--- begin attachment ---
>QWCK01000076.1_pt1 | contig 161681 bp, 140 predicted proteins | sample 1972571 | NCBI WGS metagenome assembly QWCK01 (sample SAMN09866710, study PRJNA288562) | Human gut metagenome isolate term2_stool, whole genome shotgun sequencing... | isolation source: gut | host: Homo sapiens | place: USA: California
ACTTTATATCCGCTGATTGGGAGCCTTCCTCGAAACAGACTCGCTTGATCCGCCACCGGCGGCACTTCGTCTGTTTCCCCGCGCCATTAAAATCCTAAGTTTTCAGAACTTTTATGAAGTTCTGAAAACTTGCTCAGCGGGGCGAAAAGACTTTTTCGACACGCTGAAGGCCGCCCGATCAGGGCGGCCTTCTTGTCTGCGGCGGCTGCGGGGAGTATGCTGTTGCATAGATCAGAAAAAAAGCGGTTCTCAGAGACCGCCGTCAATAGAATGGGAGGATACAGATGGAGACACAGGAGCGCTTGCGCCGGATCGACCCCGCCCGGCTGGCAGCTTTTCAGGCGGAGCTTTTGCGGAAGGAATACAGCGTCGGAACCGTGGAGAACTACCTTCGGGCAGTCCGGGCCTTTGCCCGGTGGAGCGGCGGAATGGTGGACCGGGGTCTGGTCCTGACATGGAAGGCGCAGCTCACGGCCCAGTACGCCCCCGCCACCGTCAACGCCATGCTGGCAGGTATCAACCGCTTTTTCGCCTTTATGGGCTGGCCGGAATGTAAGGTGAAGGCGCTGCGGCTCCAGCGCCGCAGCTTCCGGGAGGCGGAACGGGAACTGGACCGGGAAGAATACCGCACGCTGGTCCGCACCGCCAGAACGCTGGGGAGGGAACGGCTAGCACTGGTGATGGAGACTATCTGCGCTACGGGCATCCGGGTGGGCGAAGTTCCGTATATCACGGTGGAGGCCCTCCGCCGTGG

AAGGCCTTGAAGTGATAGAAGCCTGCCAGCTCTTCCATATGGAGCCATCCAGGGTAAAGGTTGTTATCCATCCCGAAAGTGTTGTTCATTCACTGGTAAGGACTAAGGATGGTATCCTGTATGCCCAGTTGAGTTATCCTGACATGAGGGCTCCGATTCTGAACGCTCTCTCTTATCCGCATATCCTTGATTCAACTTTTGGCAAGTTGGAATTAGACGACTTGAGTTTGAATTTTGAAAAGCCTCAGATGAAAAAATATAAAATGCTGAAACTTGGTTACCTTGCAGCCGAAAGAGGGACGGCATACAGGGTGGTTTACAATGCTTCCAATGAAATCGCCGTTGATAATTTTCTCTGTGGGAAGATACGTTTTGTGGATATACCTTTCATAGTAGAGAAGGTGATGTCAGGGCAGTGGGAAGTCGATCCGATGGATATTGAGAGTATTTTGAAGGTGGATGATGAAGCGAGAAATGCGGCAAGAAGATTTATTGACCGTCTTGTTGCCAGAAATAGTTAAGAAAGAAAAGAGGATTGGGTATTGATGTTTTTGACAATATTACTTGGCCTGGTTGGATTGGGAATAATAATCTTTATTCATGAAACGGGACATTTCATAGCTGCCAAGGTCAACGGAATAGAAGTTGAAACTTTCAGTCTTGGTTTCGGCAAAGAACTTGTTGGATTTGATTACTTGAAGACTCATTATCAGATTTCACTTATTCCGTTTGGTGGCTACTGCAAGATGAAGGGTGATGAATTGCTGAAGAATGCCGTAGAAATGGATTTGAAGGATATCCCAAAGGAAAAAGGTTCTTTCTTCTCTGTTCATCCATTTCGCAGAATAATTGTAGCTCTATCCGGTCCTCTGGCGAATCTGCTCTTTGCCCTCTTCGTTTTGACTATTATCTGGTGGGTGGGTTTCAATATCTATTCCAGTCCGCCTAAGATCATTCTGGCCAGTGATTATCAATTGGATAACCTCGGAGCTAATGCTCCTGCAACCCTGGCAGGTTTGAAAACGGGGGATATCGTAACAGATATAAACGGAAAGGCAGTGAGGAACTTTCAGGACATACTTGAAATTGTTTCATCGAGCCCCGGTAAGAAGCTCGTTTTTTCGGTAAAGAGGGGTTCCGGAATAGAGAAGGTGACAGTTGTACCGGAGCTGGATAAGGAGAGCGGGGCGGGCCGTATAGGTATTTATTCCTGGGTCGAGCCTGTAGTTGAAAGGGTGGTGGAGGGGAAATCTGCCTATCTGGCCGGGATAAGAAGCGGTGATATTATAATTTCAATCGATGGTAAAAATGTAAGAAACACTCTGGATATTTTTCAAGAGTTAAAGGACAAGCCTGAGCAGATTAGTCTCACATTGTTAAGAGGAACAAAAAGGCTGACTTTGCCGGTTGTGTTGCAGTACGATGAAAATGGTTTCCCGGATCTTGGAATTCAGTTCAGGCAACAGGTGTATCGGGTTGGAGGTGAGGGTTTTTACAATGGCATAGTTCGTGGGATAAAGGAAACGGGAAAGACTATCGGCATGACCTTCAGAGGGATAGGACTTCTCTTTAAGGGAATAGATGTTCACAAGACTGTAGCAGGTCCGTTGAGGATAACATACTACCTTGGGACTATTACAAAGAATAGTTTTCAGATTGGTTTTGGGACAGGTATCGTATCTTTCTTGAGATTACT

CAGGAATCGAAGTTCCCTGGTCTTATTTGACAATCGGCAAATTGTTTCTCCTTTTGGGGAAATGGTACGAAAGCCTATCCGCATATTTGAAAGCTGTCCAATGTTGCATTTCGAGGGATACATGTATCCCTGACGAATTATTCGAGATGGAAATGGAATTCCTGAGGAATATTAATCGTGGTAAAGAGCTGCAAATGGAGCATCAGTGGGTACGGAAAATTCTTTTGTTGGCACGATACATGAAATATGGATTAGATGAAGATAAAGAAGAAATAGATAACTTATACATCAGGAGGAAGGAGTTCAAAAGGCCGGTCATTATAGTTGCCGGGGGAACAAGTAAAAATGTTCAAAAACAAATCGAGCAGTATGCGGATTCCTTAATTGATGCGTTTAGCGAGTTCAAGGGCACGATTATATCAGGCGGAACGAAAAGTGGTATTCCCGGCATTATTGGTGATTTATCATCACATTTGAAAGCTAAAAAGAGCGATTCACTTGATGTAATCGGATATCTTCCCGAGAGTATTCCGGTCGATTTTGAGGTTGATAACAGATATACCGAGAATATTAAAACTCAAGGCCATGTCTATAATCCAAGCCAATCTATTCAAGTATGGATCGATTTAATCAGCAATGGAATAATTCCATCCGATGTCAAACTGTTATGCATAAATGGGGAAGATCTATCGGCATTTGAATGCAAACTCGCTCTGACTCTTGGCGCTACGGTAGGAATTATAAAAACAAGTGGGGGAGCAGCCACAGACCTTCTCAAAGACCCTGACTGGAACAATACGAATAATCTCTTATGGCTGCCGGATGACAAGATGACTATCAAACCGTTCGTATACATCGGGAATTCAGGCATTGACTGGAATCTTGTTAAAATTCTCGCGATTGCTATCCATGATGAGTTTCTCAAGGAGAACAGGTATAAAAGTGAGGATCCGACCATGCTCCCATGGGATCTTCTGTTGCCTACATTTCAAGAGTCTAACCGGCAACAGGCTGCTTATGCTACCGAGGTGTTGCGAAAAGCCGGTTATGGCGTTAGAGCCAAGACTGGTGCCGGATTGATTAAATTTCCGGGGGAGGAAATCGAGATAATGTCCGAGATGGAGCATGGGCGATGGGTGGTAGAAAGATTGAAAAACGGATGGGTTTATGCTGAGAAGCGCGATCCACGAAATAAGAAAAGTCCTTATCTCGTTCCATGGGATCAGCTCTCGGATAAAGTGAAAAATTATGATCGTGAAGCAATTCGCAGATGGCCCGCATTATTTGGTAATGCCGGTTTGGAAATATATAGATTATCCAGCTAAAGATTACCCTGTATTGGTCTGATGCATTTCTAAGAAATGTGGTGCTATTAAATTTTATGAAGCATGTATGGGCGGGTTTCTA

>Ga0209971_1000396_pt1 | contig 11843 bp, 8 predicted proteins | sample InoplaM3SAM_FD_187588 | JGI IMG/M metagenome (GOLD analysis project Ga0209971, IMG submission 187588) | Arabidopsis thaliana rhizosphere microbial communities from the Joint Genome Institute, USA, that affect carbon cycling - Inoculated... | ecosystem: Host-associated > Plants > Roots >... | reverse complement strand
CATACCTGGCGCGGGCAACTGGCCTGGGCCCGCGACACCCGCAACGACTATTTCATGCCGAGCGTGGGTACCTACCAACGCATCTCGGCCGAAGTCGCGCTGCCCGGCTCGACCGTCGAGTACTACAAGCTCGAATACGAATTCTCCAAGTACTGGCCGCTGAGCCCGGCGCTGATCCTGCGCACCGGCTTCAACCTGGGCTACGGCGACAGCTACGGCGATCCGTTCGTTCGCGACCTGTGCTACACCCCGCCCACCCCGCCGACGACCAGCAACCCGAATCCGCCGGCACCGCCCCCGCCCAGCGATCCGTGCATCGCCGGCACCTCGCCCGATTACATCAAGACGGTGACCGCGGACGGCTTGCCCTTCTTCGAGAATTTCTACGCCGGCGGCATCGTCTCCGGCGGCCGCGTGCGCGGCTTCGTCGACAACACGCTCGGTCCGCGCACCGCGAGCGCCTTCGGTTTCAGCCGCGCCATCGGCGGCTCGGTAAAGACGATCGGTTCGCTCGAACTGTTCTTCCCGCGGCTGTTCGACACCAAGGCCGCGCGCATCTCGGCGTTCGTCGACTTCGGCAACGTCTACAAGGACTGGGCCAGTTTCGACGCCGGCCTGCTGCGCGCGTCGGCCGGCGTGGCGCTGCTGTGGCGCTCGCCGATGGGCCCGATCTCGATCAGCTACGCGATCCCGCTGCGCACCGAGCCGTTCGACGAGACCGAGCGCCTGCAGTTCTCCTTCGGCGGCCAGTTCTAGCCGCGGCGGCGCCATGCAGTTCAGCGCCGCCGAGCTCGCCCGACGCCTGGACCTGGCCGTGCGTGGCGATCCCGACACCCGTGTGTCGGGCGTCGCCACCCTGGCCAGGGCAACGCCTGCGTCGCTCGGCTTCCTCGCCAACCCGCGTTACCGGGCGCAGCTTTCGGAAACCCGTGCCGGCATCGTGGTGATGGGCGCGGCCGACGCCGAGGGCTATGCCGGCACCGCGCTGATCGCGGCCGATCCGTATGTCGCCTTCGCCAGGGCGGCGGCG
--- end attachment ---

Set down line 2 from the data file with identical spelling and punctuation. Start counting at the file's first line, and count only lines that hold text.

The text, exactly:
ACTTTATATCCGCTGATTGGGAGCCTTCCTCGAAACAGACTCGCTTGATCCGCCACCGGCGGCACTTCGTCTGTTTCCCCGCGCCATTAAAATCCTAAGTTTTCAGAACTTTTATGAAGTTCTGAAAACTTGCTCAGCGGGGCGAAAAGACTTTTTCGACACGCTGAAGGCCGCCCGATCAGGGCGGCCTTCTTGTCTGCGGCGGCTGCGGGGAGTATGCTGTTGCATAGATCAGAAAAAAAGCGGTTCTCAGAGACCGCCGTCAATAGAATGGGAGGATACAGATGGAGACACAGGAGCGCTTGCGCCGGATCGACCCCGCCCGGCTGGCAGCTTTTCAGGCGGAGCTTTTGCGGAAGGAATACAGCGTCGGAACCGTGGAGAACTACCTTCGGGCAGTCCGGGCCTTTGCCCGGTGGAGCGGCGGAATGGTGGACCGGGGTCTGGTCCTGACATGGAAGGCGCAGCTCACGGCCCAGTACGCCCCCGCCACCGTCAACGCCATGCTGGCAGGTATCAACCGCTTTTTCGCCTTTATGGGCTGGCCGGAATGTAAGGTGAAGGCGCTGCGGCTCCAGCGCCGCAGCTTCCGGGAGGCGGAACGGGAACTGGACCGGGAAGAATACCGCACGCTGGTCCGCACCGCCAGAACGCTGGGGAGGGAACGGCTAGCACTGGTGATGGAGACTATCTGCGCTACGGGCATCCGGGTGGGCGAAGTTCCGTATATCACGGTGGAGGCCCTCCGCCGTGG